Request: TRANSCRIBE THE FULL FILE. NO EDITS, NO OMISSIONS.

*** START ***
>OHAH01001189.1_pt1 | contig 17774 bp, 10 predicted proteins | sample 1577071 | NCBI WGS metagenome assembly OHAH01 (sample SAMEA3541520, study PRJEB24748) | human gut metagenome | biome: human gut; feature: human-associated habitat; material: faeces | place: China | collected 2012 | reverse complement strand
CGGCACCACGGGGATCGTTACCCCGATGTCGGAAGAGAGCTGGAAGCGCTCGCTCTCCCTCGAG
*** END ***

>OHAH01001189.1_pt1 | contig 17774 bp, 10 predicted proteins | sample 1577071 | NCBI WGS metagenome assembly OHAH01 (sample SAMEA3541520, study PRJEB24748) | human gut metagenome | biome: human gut; feature: human-associated habitat; material: faeces | place: China | collected 2012 | reverse complement strand
CGGCACCACGGGGATCGTTACCCCGATGTCGGAAGAGAGCTGGAAGCGCTCGCTCTCCCTCGAG